Also use something like Sentry to get reports/alerts about errors.

With collective.opentelemetry, which I am working on, we get more OpenTelemetry data about Plone and Zope.

Panel: The Future of Search in Plone, 2023 Edition

published Oct 05, 2023

Panel discussion at Plone conference 2023, Eibar, Basque Country.

Panelists are: Sally Kleinfeldt, Tiberiu Ichim, Timo Stollenwerk, Eric Steele, Eric Bréhault, Rikupekka Oksanen and Érico Andrei.

This panel provides a brief history and modern examples of Plone search, followed by a discussion of what improvements are needed - both from a marketing and technical perspective. We discussed this topic at the 2011 conference  and it will be interesting to see how our opinions have changed. The panel consists of people who have recently been active in Plone search advances.

Back in the 2000's it was: "Wow, a CMS with built-in search!" In the 2010's: "Wow, open source search engines are becoming really good." In 2020's: "Wow, we really need better search solutions on larger sites."
In 2011 we mentioned that for the navigation we need immediate update: a new item should be visible in the navigation immediately. But for search it is fine to have it a bit later. Solr/Elasticsearch have more features than the ZCatalog, there are armies of engineers behind them. We had collective.solr versus alm.solrindex. It felt like a good idea to ship with Solr/Elasticsearch integration, but not require it.
Do we need an easy Plone + Solr/Elasticsearch install? Do we need to choose between these two?

Timo: we use Solr on a regular basis, for most clients. For collective.solr we had a buildout solution which was supposed to make it easier, but it was adding an extra layer of indirection: it is better to rely on the Solr documentation. There should be a good default, and we can have a search control panel, but will need to learn about Solr to really configure it.

Rikupekka: we run small and large sites at the university. For small sites the standard Plone search is fine. For larger sites we use Solr. One problem with 50,000 documents is when hundreds have a title "Research". Would be nice to have a warning message then: "We already have this many documents with the same title, please be more specific."

Eric Steele: Would be good if we market this correctly.

Tiberiu: At EEA we use Elasticsearch. Lately alternative vector based solutions start popping up. Currently we simply fetch the html of the the page, just like Google Search does.

Guido: At Quaive we use Solr, so much better than Catalog. Tuning it to give more weight to some fields should be an easy way to improve the results.

Erico: We could get rid of ZCatalog in all Plone instances. If navigation works in one way, and search in a different way, it is going to be a nightmare to debug. If we have money, we should hire Nuclia.

Eric Brehault: It needs to be opinionated, configured correctly.

Sally: Solr is open source, Elasticsearch is not.

Timo: I don't care about Solr versus Elasticsearch, we can make any decision there. Integration is important: might be that collective.elasticsearch is doing some things smarter than collective.search.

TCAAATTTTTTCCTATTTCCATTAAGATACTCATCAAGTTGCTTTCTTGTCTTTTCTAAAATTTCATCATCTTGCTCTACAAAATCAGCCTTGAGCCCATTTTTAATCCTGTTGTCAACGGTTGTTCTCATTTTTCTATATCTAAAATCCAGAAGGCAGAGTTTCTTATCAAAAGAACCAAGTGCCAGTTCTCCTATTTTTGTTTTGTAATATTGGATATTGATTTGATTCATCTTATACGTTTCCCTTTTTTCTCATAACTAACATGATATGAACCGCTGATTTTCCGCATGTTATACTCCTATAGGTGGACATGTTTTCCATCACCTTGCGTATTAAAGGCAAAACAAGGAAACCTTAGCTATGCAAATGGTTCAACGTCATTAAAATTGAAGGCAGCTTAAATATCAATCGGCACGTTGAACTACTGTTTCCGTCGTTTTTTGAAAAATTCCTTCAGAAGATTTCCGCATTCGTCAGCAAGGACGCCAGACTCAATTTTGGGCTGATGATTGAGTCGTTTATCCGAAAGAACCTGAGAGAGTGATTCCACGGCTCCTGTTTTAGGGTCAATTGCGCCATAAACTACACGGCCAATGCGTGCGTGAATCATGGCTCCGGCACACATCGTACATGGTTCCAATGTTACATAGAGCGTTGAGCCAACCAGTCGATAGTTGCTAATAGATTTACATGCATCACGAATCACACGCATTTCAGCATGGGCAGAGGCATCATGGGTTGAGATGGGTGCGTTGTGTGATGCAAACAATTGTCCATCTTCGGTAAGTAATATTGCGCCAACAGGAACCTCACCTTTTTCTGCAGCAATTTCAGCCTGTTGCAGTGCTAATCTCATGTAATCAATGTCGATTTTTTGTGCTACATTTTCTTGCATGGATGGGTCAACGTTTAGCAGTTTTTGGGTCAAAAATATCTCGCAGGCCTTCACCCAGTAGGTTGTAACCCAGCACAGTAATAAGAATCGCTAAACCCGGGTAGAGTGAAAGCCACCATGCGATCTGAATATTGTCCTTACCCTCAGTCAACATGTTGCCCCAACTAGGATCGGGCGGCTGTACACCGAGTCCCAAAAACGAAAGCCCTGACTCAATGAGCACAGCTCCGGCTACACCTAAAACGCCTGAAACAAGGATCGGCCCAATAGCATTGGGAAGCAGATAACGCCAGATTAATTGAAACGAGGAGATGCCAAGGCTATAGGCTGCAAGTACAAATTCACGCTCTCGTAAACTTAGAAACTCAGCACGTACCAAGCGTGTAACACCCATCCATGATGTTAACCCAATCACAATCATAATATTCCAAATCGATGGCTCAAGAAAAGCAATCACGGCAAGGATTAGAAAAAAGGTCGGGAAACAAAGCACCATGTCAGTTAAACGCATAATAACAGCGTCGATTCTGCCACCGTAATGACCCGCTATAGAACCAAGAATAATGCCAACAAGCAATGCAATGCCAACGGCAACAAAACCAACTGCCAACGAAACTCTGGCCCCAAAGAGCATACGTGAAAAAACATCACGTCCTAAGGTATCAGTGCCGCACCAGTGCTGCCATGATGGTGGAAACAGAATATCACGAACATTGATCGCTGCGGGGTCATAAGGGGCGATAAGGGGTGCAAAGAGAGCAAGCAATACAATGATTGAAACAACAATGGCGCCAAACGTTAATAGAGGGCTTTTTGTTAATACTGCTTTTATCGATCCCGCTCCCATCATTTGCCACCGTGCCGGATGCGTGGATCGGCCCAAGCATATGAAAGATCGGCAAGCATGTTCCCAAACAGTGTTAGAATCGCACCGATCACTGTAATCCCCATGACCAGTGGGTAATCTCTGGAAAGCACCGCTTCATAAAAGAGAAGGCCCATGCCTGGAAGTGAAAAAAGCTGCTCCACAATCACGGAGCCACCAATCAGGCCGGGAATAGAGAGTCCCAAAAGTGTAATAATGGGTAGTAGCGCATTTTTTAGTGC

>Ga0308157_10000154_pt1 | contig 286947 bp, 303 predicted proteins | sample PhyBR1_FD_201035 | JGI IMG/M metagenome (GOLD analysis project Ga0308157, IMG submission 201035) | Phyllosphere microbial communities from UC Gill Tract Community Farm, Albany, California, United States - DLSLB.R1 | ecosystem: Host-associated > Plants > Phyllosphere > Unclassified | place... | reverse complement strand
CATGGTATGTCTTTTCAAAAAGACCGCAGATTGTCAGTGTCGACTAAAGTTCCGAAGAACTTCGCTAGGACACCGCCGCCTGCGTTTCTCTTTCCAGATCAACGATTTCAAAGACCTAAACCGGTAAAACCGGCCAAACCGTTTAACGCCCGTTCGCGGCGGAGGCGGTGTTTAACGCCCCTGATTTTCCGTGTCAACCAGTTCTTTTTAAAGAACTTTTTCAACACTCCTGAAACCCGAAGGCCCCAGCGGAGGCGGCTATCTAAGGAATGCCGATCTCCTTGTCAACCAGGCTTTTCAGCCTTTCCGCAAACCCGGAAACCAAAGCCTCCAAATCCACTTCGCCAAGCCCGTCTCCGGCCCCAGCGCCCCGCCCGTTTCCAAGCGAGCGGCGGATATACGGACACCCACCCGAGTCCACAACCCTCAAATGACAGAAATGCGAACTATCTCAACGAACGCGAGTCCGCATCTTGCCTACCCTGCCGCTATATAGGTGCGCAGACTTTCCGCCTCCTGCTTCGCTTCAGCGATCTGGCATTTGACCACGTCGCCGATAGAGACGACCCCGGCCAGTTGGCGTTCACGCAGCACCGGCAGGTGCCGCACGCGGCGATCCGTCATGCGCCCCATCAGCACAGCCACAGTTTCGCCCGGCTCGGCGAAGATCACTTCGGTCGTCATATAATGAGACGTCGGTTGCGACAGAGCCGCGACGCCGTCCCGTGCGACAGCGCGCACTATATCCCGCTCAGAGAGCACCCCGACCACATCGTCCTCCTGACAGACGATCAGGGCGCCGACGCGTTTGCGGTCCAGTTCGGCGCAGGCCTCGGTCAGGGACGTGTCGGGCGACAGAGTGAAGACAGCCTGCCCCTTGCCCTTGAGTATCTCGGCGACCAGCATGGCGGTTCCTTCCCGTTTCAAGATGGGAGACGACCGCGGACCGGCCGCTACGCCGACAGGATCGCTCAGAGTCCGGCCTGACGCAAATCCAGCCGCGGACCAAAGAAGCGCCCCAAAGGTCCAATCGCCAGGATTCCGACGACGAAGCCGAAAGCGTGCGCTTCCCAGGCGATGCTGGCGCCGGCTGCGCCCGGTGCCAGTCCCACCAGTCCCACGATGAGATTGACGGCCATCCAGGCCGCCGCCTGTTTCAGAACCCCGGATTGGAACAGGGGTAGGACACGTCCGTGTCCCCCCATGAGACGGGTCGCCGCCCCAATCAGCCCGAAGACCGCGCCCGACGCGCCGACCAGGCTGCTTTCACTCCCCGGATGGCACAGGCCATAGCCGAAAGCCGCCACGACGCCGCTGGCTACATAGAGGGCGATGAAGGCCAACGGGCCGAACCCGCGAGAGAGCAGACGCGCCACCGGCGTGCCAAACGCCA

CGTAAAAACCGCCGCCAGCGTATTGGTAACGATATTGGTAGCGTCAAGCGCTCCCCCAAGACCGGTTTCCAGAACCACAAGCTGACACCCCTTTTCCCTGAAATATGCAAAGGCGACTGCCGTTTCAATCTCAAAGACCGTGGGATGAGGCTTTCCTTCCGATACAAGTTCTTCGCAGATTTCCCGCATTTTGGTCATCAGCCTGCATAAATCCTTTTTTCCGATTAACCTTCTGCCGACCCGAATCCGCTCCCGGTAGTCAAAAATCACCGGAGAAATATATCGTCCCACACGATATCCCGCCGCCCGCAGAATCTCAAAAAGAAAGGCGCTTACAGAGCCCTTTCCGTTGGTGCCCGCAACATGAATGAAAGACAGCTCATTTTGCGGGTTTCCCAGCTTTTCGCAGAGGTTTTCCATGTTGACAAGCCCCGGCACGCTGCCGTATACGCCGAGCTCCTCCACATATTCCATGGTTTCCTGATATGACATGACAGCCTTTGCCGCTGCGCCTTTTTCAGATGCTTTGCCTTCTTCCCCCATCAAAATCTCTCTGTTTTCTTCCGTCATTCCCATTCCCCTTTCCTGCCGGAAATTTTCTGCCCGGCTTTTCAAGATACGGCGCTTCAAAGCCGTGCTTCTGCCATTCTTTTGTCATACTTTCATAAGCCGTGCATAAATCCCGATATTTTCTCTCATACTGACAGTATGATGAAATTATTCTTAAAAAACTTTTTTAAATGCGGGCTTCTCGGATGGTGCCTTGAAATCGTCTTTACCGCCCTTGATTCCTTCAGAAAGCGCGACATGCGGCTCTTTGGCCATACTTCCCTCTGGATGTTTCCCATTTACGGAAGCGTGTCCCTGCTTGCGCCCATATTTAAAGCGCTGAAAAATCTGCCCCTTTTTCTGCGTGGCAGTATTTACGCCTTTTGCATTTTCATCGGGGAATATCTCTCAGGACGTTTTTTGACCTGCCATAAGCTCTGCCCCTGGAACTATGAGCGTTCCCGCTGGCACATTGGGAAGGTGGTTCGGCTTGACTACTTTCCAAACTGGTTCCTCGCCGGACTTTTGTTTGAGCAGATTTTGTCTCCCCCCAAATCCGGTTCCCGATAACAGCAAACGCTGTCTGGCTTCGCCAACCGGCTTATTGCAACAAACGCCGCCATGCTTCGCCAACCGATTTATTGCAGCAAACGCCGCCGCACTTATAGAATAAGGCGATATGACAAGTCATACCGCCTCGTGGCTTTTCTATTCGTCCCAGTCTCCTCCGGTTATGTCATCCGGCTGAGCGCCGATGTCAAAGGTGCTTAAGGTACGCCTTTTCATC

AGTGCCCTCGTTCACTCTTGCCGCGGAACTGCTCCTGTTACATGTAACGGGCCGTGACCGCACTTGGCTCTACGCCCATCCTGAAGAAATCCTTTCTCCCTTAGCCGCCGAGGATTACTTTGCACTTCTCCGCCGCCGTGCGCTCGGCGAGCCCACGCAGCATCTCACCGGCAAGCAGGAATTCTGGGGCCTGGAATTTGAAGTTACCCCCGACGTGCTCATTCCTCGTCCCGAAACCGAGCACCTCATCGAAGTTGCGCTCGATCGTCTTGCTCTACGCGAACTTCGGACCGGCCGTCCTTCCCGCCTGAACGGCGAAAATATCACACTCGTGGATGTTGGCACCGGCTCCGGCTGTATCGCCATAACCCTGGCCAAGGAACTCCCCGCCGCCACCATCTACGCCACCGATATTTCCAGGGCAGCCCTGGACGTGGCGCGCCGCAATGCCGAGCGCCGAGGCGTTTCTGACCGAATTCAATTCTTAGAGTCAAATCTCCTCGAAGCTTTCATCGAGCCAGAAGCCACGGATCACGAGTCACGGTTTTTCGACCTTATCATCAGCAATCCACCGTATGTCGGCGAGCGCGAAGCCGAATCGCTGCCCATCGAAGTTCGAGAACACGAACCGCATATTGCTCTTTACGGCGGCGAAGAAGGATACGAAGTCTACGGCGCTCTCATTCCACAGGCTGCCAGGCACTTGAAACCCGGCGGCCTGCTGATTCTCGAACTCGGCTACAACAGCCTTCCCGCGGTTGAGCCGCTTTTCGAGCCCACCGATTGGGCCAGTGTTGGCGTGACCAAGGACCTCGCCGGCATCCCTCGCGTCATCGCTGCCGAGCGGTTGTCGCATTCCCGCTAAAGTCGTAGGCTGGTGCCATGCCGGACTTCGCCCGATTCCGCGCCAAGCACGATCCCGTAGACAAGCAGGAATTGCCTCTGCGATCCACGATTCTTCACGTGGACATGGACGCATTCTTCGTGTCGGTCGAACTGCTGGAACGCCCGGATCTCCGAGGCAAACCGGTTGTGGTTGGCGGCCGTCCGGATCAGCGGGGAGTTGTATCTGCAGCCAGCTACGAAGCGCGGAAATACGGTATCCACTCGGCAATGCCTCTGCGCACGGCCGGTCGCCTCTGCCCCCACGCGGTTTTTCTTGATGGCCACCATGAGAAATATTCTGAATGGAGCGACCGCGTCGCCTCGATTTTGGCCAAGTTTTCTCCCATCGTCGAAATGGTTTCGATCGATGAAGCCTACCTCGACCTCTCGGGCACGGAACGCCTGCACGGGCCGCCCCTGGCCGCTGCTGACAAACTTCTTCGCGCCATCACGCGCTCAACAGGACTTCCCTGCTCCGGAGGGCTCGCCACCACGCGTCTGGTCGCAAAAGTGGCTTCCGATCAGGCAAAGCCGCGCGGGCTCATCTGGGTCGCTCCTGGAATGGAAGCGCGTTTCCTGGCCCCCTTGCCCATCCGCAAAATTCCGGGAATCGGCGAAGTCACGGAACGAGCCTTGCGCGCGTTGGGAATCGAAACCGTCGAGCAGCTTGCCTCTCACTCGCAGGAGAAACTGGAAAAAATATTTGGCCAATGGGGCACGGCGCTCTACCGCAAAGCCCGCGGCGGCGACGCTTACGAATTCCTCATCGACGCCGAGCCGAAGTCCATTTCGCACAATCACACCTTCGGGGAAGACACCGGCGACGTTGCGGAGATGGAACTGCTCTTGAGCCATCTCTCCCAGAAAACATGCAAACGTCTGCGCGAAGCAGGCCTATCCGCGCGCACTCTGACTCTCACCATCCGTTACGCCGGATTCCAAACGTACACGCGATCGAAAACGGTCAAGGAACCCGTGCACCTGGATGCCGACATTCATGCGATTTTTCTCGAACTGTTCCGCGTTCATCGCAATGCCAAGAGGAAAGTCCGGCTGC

Guido: If you use an external service, you should remove the SearchableText index from the ZCatalog. And you need to make sure the indexers work: can you extract text from PDF, Word, etc.

Erico: We want real faceted navigation/search, like eea.facetednavigation did. Danger is that some add-ons do not work if the search is different. With a well defined search api, this should be no problem.

Erico: Sounds like there are benefits to each solution. People will want to choose. An abstraction layer will make it a lot safer.

Timo: Solr and Elasticsearch differ a lot, especially on how they handle facets. It is difficult to have an abstraction layer for this. And the responses will be different. If you try to transform the results so you get the same answer from Solr and Elasticsearch, then it kills performance.

Erico: It should be the same type of info as you get from the ZCatalog.

Guido: We need a solution that can handle and fix inconsistencies. The ZCatalog takes part in the transaction machinery in Plone, the external solutions typically do not.

 Philip: At one point in Sorrento (Plone Open Garden) we picked Solr and said it should be a first-class citizen in Plone. Just a single sentence in a Google Doc somewhere.

Johannes Raggam: Collaboration revolutions in Quaive

published Oct 05, 2023

Talk by Johannes Raggam at Plone conference 2023, Eibar, Basque Country.

Currently we have quaive.app.onlyoffice and quaive.app.libreoffice for realtime collaboration. As html editor we use TipTap, using the pat-tiptap pattern, with Hocuspocus for synching changes. This can be used for example for collaboratively writing notes for a weekly meeting.

TipTap is a headless/designless editor, so you need to build your own. It fits nicely in our Patternslib ecosystem. It is based on ProseMirror. This means it has a strict content schema: you define exactly what html structures are allowed. The outcome is potentially nicer HTML than what you get from TinyMCE, the default editor in Plone. Our integration is opinionated, but well-reasoned.

We use the Yjs library, which is a bit like conflict resolution in the ZODB. Also offline support, with sync once you are back online.

Hocuspocus is Tiptap's oen collaboration library. Based on web sockets.

We have a first prototype. We don't have a collaboration history: the document is just saved. Currently only the initiating user can save. Permission check is only client-side for now.

Uses plone.app.textfield, with the Yjs document in the raw value.


We have to see if Plone as storage backend is good for this. There are some BBQ (Boring Bundling Questions).

We want to make this available in standard Quaive. Maybe even for Plone and Volto.

We would like multi-channel editing, so at the same time you can edit text, title, description, data, list of participants, etc.

A collaborative whiteboard would be nice. Collaborative card notes. Collaborative anything!